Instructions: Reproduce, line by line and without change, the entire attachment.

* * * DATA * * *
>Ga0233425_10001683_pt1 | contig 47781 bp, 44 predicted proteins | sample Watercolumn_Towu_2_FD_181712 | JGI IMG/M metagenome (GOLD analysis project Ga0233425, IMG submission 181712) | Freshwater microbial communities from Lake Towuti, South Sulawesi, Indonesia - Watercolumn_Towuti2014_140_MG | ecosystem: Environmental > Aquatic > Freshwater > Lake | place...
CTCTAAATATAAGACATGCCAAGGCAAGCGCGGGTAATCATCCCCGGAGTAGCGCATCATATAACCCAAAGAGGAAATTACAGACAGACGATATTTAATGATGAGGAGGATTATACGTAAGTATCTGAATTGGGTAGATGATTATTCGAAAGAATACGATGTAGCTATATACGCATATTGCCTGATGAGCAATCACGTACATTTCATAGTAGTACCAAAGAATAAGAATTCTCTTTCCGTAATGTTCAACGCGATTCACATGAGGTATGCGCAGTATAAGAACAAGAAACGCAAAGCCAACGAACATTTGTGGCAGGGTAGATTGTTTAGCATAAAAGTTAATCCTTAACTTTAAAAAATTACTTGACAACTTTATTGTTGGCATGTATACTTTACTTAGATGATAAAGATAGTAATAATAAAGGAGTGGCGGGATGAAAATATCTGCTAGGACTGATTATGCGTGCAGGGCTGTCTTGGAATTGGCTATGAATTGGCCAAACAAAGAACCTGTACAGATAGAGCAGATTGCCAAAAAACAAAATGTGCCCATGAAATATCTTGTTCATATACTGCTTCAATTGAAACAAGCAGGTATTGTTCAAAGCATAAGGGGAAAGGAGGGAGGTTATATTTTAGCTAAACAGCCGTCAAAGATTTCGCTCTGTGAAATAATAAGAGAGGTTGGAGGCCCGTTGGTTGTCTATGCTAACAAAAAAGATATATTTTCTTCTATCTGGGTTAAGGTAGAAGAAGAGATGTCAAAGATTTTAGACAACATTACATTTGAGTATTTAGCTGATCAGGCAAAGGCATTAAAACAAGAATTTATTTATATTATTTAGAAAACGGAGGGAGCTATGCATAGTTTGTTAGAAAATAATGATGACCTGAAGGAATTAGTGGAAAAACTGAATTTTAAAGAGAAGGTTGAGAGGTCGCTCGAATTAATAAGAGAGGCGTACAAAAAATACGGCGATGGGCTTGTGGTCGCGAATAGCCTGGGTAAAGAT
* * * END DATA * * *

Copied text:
>Ga0233425_10001683_pt1 | contig 47781 bp, 44 predicted proteins | sample Watercolumn_Towu_2_FD_181712 | JGI IMG/M metagenome (GOLD analysis project Ga0233425, IMG submission 181712) | Freshwater microbial communities from Lake Towuti, South Sulawesi, Indonesia - Watercolumn_Towuti2014_140_MG | ecosystem: Environmental > Aquatic > Freshwater > Lake | place...
CTCTAAATATAAGACATGCCAAGGCAAGCGCGGGTAATCATCCCCGGAGTAGCGCATCATATAACCCAAAGAGGAAATTACAGACAGACGATATTTAATGATGAGGAGGATTATACGTAAGTATCTGAATTGGGTAGATGATTATTCGAAAGAATACGATGTAGCTATATACGCATATTGCCTGATGAGCAATCACGTACATTTCATAGTAGTACCAAAGAATAAGAATTCTCTTTCCGTAATGTTCAACGCGATTCACATGAGGTATGCGCAGTATAAGAACAAGAAACGCAAAGCCAACGAACATTTGTGGCAGGGTAGATTGTTTAGCATAAAAGTTAATCCTTAACTTTAAAAAATTACTTGACAACTTTATTGTTGGCATGTATACTTTACTTAGATGATAAAGATAGTAATAATAAAGGAGTGGCGGGATGAAAATATCTGCTAGGACTGATTATGCGTGCAGGGCTGTCTTGGAATTGGCTATGAATTGGCCAAACAAAGAACCTGTACAGATAGAGCAGATTGCCAAAAAACAAAATGTGCCCATGAAATATCTTGTTCATATACTGCTTCAATTGAAACAAGCAGGTATTGTTCAAAGCATAAGGGGAAAGGAGGGAGGTTATATTTTAGCTAAACAGCCGTCAAAGATTTCGCTCTGTGAAATAATAAGAGAGGTTGGAGGCCCGTTGGTTGTCTATGCTAACAAAAAAGATATATTTTCTTCTATCTGGGTTAAGGTAGAAGAAGAGATGTCAAAGATTTTAGACAACATTACATTTGAGTATTTAGCTGATCAGGCAAAGGCATTAAAACAAGAATTTATTTATATTATTTAGAAAACGGAGGGAGCTATGCATAGTTTGTTAGAAAATAATGATGACCTGAAGGAATTAGTGGAAAAACTGAATTTTAAAGAGAAGGTTGAGAGGTCGCTCGAATTAATAAGAGAGGCGTACAAAAAATACGGCGATGGGCTTGTGGTCGCGAATAGCCTGGGTAAAGAT